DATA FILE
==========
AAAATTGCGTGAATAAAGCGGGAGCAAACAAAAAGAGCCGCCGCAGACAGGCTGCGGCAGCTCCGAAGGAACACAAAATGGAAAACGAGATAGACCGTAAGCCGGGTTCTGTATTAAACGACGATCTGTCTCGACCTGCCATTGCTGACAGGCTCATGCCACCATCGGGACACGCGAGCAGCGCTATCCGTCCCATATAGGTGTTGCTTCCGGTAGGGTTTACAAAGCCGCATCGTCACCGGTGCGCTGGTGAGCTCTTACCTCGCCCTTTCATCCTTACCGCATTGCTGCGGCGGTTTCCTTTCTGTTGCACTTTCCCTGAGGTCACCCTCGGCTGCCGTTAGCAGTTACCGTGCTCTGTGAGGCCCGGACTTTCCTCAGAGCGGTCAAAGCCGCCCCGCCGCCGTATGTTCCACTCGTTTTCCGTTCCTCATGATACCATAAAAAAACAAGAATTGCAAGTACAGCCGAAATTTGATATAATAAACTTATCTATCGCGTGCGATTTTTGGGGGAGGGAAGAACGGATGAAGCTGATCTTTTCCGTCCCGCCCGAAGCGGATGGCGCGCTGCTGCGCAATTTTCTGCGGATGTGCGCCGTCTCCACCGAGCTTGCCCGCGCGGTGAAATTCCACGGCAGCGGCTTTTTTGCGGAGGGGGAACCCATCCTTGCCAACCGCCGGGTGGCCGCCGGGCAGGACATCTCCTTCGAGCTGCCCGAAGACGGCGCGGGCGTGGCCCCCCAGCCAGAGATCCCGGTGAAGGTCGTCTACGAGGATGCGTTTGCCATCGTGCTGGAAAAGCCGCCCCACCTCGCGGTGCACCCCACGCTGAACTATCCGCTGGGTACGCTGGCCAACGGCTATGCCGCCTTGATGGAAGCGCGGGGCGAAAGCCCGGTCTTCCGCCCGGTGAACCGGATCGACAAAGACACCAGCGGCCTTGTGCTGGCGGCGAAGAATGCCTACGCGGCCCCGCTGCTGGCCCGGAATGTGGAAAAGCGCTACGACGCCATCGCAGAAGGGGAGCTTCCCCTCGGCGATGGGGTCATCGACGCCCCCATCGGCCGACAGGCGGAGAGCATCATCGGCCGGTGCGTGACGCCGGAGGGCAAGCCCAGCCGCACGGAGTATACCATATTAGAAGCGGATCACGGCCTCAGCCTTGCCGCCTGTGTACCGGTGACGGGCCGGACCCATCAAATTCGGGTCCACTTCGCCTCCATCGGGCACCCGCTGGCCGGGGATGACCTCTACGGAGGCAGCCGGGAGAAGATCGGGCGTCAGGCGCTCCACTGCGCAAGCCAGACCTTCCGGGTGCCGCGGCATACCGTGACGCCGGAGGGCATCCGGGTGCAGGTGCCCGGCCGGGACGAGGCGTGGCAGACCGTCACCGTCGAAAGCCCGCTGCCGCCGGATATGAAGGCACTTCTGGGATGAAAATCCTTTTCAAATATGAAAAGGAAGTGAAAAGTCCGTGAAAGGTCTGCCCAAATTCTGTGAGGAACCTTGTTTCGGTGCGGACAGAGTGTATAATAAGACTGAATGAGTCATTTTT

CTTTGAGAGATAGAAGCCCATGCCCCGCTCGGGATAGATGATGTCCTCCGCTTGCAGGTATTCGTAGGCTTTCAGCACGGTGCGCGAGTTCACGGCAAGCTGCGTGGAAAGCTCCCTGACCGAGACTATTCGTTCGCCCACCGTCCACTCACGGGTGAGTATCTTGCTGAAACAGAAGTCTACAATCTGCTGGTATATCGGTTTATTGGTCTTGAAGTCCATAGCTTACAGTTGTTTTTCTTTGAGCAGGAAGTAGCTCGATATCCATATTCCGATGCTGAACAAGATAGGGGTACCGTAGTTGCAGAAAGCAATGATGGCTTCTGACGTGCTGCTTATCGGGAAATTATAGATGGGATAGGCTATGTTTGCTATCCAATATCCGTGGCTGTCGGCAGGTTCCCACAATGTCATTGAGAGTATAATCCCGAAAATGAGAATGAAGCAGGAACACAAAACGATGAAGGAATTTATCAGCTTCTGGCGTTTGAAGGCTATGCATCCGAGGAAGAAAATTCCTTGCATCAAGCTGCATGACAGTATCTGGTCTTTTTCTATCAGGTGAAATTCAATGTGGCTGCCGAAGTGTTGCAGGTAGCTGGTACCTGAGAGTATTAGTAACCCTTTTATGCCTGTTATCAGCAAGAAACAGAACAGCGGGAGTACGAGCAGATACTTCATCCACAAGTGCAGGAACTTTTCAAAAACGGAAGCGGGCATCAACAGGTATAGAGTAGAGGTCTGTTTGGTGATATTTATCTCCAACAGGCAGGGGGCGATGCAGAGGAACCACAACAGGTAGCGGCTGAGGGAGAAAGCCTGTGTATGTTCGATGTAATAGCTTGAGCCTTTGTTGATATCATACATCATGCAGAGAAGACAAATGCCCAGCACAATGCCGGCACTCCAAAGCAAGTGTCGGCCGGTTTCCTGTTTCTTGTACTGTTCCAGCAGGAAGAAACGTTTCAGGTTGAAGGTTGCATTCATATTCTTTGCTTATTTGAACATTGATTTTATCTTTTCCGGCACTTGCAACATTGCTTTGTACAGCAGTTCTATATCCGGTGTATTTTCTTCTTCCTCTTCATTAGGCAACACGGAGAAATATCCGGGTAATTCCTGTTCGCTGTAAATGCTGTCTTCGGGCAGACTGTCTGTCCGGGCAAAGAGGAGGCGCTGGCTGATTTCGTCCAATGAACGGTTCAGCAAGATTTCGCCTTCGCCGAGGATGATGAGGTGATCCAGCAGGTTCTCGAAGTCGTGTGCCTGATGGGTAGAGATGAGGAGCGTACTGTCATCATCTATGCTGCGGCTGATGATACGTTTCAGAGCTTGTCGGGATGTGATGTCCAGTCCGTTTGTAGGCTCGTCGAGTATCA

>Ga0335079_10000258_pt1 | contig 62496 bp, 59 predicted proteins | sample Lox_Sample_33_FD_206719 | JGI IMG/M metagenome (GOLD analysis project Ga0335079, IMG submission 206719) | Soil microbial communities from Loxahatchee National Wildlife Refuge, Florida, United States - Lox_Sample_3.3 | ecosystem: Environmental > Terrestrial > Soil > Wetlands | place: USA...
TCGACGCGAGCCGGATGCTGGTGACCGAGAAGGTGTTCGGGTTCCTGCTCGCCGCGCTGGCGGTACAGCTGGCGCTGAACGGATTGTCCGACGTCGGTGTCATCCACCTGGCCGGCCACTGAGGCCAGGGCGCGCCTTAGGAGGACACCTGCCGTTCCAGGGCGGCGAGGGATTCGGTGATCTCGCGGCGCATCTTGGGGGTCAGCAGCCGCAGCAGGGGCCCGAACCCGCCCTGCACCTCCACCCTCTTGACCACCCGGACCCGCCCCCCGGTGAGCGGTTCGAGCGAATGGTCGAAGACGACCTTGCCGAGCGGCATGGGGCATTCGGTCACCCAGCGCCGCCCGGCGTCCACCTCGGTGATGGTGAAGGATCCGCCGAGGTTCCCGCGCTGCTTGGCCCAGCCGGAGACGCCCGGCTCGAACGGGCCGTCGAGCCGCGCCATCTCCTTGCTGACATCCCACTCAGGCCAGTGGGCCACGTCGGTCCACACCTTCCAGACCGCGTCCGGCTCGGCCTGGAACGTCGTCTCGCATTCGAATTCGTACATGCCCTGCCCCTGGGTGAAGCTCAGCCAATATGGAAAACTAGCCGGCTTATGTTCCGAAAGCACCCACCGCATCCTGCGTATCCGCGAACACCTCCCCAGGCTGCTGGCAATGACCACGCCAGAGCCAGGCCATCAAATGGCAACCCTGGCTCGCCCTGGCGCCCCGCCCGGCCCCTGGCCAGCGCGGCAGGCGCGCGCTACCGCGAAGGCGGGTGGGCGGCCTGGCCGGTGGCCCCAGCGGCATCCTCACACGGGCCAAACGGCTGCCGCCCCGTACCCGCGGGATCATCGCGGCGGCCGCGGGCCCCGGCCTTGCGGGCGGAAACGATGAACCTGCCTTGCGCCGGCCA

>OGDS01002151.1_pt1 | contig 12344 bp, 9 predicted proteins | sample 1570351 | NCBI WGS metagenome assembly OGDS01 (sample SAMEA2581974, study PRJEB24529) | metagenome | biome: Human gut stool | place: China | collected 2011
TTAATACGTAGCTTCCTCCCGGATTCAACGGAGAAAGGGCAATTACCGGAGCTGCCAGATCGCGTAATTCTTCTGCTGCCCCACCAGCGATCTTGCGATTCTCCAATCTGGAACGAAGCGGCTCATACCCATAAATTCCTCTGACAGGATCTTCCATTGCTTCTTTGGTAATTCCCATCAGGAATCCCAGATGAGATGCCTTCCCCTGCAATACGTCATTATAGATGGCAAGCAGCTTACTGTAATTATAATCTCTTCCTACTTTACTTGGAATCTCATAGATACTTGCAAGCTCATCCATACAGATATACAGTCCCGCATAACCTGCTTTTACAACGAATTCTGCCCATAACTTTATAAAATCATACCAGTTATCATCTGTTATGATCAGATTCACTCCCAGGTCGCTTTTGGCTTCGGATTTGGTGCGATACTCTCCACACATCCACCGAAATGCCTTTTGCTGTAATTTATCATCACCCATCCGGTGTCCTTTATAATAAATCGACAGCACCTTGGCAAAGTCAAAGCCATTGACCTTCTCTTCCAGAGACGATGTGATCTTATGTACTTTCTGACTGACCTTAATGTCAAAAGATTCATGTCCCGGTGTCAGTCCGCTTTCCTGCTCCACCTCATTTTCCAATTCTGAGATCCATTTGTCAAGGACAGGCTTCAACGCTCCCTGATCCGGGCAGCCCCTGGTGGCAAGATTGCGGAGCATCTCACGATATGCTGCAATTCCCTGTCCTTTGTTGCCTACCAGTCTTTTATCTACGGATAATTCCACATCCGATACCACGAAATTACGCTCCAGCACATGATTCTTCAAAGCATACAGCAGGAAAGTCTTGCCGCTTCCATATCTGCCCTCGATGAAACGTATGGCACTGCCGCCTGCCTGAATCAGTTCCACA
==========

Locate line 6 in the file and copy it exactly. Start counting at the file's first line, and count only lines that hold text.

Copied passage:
TTAATACGTAGCTTCCTCCCGGATTCAACGGAGAAAGGGCAATTACCGGAGCTGCCAGATCGCGTAATTCTTCTGCTGCCCCACCAGCGATCTTGCGATTCTCCAATCTGGAACGAAGCGGCTCATACCCATAAATTCCTCTGACAGGATCTTCCATTGCTTCTTTGGTAATTCCCATCAGGAATCCCAGATGAGATGCCTTCCCCTGCAATACGTCATTATAGATGGCAAGCAGCTTACTGTAATTATAATCTCTTCCTACTTTACTTGGAATCTCATAGATACTTGCAAGCTCATCCATACAGATATACAGTCCCGCATAACCTGCTTTTACAACGAATTCTGCCCATAACTTTATAAAATCATACCAGTTATCATCTGTTATGATCAGATTCACTCCCAGGTCGCTTTTGGCTTCGGATTTGGTGCGATACTCTCCACACATCCACCGAAATGCCTTTTGCTGTAATTTATCATCACCCATCCGGTGTCCTTTATAATAAATCGACAGCACCTTGGCAAAGTCAAAGCCATTGACCTTCTCTTCCAGAGACGATGTGATCTTATGTACTTTCTGACTGACCTTAATGTCAAAAGATTCATGTCCCGGTGTCAGTCCGCTTTCCTGCTCCACCTCATTTTCCAATTCTGAGATCCATTTGTCAAGGACAGGCTTCAACGCTCCCTGATCCGGGCAGCCCCTGGTGGCAAGATTGCGGAGCATCTCACGATATGCTGCAATTCCCTGTCCTTTGTTGCCTACCAGTCTTTTATCTACGGATAATTCCACATCCGATACCACGAAATTACGCTCCAGCACATGATTCTTCAAAGCATACAGCAGGAAAGTCTTGCCGCTTCCATATCTGCCCTCGATGAAACGTATGGCACTGCCGCCTGCCTGAATCAGTTCCACA